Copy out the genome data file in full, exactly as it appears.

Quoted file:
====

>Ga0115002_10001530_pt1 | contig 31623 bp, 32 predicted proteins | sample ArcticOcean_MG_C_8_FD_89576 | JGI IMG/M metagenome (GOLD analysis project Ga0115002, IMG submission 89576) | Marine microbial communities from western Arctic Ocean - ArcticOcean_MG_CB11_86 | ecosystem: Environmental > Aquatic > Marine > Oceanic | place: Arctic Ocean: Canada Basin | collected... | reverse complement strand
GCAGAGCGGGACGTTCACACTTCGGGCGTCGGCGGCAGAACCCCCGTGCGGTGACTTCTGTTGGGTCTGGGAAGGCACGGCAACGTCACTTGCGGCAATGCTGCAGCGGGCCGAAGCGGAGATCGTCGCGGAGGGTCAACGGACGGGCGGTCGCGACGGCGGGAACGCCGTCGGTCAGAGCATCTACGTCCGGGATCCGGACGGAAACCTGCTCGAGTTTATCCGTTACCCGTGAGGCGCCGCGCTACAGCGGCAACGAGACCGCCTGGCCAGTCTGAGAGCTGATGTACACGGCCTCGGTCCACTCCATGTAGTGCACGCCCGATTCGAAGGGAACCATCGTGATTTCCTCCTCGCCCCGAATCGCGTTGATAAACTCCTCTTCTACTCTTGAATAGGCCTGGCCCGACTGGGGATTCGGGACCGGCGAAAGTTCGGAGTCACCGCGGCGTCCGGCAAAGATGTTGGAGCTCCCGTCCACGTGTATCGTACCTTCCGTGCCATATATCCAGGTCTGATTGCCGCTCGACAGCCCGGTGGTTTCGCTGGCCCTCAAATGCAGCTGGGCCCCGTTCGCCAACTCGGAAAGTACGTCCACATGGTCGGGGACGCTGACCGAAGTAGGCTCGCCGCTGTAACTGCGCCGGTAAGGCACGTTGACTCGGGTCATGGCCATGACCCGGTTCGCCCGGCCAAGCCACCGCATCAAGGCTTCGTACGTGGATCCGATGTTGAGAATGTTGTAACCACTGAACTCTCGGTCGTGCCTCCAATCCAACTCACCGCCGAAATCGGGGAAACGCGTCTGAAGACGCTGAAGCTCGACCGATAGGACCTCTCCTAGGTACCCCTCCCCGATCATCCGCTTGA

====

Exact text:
>Ga0115002_10001530_pt1 | contig 31623 bp, 32 predicted proteins | sample ArcticOcean_MG_C_8_FD_89576 | JGI IMG/M metagenome (GOLD analysis project Ga0115002, IMG submission 89576) | Marine microbial communities from western Arctic Ocean - ArcticOcean_MG_CB11_86 | ecosystem: Environmental > Aquatic > Marine > Oceanic | place: Arctic Ocean: Canada Basin | collected... | reverse complement strand
GCAGAGCGGGACGTTCACACTTCGGGCGTCGGCGGCAGAACCCCCGTGCGGTGACTTCTGTTGGGTCTGGGAAGGCACGGCAACGTCACTTGCGGCAATGCTGCAGCGGGCCGAAGCGGAGATCGTCGCGGAGGGTCAACGGACGGGCGGTCGCGACGGCGGGAACGCCGTCGGTCAGAGCATCTACGTCCGGGATCCGGACGGAAACCTGCTCGAGTTTATCCGTTACCCGTGAGGCGCCGCGCTACAGCGGCAACGAGACCGCCTGGCCAGTCTGAGAGCTGATGTACACGGCCTCGGTCCACTCCATGTAGTGCACGCCCGATTCGAAGGGAACCATCGTGATTTCCTCCTCGCCCCGAATCGCGTTGATAAACTCCTCTTCTACTCTTGAATAGGCCTGGCCCGACTGGGGATTCGGGACCGGCGAAAGTTCGGAGTCACCGCGGCGTCCGGCAAAGATGTTGGAGCTCCCGTCCACGTGTATCGTACCTTCCGTGCCATATATCCAGGTCTGATTGCCGCTCGACAGCCCGGTGGTTTCGCTGGCCCTCAAATGCAGCTGGGCCCCGTTCGCCAACTCGGAAAGTACGTCCACATGGTCGGGGACGCTGACCGAAGTAGGCTCGCCGCTGTAACTGCGCCGGTAAGGCACGTTGACTCGGGTCATGGCCATGACCCGGTTCGCCCGGCCAAGCCACCGCATCAAGGCTTCGTACGTGGATCCGATGTTGAGAATGTTGTAACCACTGAACTCTCGGTCGTGCCTCCAATCCAACTCACCGCCGAAATCGGGGAAACGCGTCTGAAGACGCTGAAGCTCGACCGATAGGACCTCTCCTAGGTACCCCTCCCCGATCATCCGCTTGA